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Mindful : June 2016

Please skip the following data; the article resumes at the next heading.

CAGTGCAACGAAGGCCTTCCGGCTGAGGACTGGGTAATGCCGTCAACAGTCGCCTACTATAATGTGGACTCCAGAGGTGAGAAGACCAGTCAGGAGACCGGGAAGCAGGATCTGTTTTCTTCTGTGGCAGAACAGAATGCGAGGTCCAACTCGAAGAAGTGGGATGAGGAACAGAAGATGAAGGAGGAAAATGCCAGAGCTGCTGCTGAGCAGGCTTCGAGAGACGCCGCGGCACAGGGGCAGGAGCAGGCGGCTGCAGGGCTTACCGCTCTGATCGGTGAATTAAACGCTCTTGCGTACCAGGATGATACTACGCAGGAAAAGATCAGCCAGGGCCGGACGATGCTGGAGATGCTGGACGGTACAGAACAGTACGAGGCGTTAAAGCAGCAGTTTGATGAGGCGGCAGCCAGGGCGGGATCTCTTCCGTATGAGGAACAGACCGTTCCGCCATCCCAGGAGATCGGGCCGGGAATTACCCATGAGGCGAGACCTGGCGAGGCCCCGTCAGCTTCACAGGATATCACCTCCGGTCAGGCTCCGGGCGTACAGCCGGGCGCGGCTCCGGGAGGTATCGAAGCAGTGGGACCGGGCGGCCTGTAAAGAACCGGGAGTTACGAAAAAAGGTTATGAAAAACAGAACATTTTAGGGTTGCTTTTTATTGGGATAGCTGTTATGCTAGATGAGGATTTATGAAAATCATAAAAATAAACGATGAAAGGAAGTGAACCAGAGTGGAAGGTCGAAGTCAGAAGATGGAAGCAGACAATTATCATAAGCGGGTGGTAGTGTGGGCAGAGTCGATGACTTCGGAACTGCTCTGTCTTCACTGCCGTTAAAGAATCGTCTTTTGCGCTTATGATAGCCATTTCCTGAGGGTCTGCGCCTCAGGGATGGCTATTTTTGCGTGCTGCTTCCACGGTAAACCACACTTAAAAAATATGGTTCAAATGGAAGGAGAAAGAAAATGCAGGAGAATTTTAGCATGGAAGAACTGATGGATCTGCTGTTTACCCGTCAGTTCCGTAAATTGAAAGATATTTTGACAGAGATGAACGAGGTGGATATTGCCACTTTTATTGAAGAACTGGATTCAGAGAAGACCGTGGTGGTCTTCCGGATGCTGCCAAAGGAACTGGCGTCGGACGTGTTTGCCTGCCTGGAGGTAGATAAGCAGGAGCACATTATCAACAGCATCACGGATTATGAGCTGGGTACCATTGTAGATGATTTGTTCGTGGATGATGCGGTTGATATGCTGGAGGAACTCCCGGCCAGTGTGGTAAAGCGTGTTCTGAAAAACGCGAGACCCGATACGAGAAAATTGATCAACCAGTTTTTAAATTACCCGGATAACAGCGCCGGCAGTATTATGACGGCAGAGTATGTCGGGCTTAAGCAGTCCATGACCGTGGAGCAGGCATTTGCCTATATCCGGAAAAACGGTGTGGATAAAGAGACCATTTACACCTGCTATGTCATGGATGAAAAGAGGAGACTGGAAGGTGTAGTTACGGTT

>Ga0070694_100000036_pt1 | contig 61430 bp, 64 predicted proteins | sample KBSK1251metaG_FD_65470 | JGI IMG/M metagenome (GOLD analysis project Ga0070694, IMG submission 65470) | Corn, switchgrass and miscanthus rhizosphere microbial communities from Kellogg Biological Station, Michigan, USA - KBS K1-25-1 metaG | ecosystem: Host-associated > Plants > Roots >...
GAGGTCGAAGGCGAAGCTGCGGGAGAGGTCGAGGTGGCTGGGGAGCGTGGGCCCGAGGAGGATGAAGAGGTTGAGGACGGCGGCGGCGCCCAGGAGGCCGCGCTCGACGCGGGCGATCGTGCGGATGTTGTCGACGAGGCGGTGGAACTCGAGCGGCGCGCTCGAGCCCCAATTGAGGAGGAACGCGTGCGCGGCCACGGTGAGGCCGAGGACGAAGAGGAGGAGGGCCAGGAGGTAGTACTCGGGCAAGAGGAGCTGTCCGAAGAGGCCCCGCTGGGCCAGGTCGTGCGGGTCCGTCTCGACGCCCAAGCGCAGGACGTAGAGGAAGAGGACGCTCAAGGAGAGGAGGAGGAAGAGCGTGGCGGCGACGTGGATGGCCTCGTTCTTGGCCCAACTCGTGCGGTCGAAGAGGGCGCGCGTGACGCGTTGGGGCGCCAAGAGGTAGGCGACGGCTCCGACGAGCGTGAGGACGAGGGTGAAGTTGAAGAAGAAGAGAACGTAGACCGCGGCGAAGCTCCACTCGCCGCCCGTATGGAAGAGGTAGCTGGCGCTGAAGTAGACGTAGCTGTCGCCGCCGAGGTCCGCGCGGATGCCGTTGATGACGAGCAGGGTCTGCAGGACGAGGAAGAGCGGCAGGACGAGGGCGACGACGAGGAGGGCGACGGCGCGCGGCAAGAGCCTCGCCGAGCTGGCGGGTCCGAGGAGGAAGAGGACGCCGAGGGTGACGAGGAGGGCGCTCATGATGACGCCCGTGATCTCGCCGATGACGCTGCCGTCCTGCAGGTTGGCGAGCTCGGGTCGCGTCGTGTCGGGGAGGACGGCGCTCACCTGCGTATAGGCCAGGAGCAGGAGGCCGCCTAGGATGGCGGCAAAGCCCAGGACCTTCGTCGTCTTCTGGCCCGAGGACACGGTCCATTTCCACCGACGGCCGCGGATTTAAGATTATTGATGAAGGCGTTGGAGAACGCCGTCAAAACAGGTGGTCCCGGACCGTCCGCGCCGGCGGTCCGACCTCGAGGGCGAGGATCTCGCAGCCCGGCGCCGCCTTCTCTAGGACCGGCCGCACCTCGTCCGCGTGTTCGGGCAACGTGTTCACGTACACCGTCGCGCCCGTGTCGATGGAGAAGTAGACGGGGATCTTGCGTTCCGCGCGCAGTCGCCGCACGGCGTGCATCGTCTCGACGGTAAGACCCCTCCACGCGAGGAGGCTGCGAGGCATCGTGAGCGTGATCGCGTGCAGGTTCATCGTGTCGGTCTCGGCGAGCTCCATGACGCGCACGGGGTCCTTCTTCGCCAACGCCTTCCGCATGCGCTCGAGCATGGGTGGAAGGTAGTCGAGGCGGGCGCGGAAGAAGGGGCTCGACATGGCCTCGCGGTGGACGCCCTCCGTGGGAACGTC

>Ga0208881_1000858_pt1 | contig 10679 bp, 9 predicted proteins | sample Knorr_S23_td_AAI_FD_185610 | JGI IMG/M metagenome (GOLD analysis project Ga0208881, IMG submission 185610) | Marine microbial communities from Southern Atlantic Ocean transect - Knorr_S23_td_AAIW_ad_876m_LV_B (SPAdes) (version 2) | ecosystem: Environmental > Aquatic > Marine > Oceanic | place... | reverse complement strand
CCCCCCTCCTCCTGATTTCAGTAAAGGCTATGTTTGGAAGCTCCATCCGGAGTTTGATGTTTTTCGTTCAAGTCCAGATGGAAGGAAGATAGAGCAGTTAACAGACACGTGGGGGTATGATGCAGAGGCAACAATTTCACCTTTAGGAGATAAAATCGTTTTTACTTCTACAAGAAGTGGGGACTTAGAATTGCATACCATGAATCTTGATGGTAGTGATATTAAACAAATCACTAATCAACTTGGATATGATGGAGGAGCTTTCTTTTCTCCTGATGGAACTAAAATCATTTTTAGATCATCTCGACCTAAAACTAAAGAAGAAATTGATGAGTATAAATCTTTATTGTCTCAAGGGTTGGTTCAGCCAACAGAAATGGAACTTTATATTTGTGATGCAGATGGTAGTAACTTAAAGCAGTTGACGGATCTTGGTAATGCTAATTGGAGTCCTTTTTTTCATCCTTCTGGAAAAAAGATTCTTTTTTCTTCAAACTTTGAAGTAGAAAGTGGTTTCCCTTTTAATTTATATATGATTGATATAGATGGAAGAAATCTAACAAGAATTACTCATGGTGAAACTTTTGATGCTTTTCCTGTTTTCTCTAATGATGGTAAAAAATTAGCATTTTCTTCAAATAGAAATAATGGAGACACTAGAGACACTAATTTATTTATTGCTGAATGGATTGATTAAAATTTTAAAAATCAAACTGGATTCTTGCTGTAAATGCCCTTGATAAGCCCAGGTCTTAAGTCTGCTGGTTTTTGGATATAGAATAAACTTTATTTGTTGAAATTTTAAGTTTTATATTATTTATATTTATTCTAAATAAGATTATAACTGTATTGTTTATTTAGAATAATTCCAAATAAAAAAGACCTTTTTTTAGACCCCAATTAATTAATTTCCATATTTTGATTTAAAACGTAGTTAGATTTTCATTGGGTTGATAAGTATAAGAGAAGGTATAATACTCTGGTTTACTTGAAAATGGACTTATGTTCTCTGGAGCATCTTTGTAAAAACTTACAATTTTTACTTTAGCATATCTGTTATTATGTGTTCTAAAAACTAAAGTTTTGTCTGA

B ozzie and Judy Edwards live in the hilly North Mississippi countryside, in a home that fills with grandchildren on Sundays after church. He’s an Iraq War vet- eran who retired after 29 years with the Army National Guard. She works full-time as her husband’s caregiver. The Calhoun County of their childhood was quieter than much of Mississippi, where bombings and assassinations pricked the nation’s conscience during the civil-rights movement. White supremacy, nonetheless, was rigidly enforced. In 1961 the school superin- tendent reassured a state investigator that no The Edwardses, themselves African Ameri- can, carry searing memories from their youths. Bozzie, who is 66, recalls long waits at a dairy- bar takeout window—he wasn’t allowed inside— while the white kids got served first at their tables. He recalls walking home from town with his brother when a white driver swerved in their direction; they tumbled into a ditch as the gravel flew over their heads. He recalls his father—“so mean and so respected”—sleeping with a loaded rifle after offending a white man inside a store. “Back in those days, when they got you, they’d come at night,” he says. Judy, at 58, is young enough to remember desegregation, and the all-white private acad- emy that sprung up in its wake. One morning, after a TV show aired about slavery, some white classmates came in imitating the slavemasters, flinging the N-word like a blade. “I’m not going to lie to you—we took care of them,” she says. “ We took a few in the bathroom.” Twenty miles away and across the color line, Dudley Davis lives with his own hurtful memories. The retired teacher and farmer, now 77, grew up with a father who wasn’t a hardcore racist but “feared what other people would do to him” if he departed from Mississippi’s racial norms. When Davis was in his 30s, he warmly greeted an African-American friend with a handshake. His father later scolded him for touching the man’s skin. “I don’t want to see you doing that again,” Davis remembers him saying. “Somebody will burn our house down.” Stories like these often stay buried in the African-American teachers belonged to the NAACP and that any “agitator” among the faculty would be fired. Two years later, county officials insisted that “Negros simply took no interest in paying their poll taxes”—and that’s why, out of roughly 1,700 African-American adults, only six or seven had qualified to vote. The earliest steps toward legal equality—token school desegregation and black voter-regis- tration efforts—were met with cross-burnings and death threats. One of the first black teens to attend a previously all-white high school transferred out after 10 shots were fired into his home. bearers’ hearts. Maybe they get shared within the confines of a household, or within a tight- knit single-race community. In a place like Calhoun County, where social—if not legal—seg- regation persists, they certainly don’t get told to strangers of other races. That is, not until now. In 2013, a group of black, white, and Latino Calhoun County residents—originally convened by a local nun—invited the University of Mississippi’s William Winter Institute for Racial Reconciliation to help facilitate an ongoing dialog ue about race. The Winter Institute—named for a former governor known as a progressive reformer— runs a program called the Welcome Table, which it brings to communities with histories of distrust. At the program’s core are monthly meetings where trained facilitators help partici- pants tell and listen to personal stories. One goal of these conversations is to foster relationships across race lines—ties that later translate into civic activities aimed at promoting racial justice. Storytelling, say those who study and work in race relations, has a particular power to help bridge longstanding fault lines. “People take action to dismantle racism when they care about the people whom they see as being disadvan- taged by those systems,” says psychologist Bev- erly Daniel Tatum, president emerita of Atlanta’s Spelman College. “In my experience, this is most likely to happen when people have ongoing connections to one another, so that there’s an opportunity for relationships to deepen.” Previous page: In Calhoun County, Mississippi, where social segregation persists, Welcome Table members have grown more comfortable sharing their histories. From left: Judy Edwards, Robert Stewart, Nida Pittman, Dudley Davis, Bozzie Edwards, Donna Cole. 56 mindful June 2016 community